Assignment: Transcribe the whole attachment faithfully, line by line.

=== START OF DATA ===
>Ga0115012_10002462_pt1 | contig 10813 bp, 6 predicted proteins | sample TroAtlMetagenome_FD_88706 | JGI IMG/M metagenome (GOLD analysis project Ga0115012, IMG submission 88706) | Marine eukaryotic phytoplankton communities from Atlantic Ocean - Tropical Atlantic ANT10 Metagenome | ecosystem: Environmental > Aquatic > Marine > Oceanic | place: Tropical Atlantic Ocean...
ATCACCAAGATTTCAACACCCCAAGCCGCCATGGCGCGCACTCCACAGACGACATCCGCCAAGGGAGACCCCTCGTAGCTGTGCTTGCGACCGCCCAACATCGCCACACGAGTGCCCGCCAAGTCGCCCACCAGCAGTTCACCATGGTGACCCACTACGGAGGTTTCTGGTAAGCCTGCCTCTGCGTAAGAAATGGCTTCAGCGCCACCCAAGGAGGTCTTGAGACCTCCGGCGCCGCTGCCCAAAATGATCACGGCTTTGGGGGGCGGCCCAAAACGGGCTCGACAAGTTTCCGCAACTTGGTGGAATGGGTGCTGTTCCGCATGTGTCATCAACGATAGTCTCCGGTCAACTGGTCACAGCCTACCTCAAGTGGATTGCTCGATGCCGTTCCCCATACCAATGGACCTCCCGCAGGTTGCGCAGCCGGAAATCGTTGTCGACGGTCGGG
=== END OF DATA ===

>Ga0115012_10002462_pt1 | contig 10813 bp, 6 predicted proteins | sample TroAtlMetagenome_FD_88706 | JGI IMG/M metagenome (GOLD analysis project Ga0115012, IMG submission 88706) | Marine eukaryotic phytoplankton communities from Atlantic Ocean - Tropical Atlantic ANT10 Metagenome | ecosystem: Environmental > Aquatic > Marine > Oceanic | place: Tropical Atlantic Ocean...
ATCACCAAGATTTCAACACCCCAAGCCGCCATGGCGCGCACTCCACAGACGACATCCGCCAAGGGAGACCCCTCGTAGCTGTGCTTGCGACCGCCCAACATCGCCACACGAGTGCCCGCCAAGTCGCCCACCAGCAGTTCACCATGGTGACCCACTACGGAGGTTTCTGGTAAGCCTGCCTCTGCGTAAGAAATGGCTTCAGCGCCACCCAAGGAGGTCTTGAGACCTCCGGCGCCGCTGCCCAAAATGATCACGGCTTTGGGGGGCGGCCCAAAACGGGCTCGACAAGTTTCCGCAACTTGGTGGAATGGGTGCTGTTCCGCATGTGTCATCAACGATAGTCTCCGGTCAACTGGTCACAGCCTACCTCAAGTGGATTGCTCGATGCCGTTCCCCATACCAATGGACCTCCCGCAGGTTGCGCAGCCGGAAATCGTTGTCGACGGTCGGG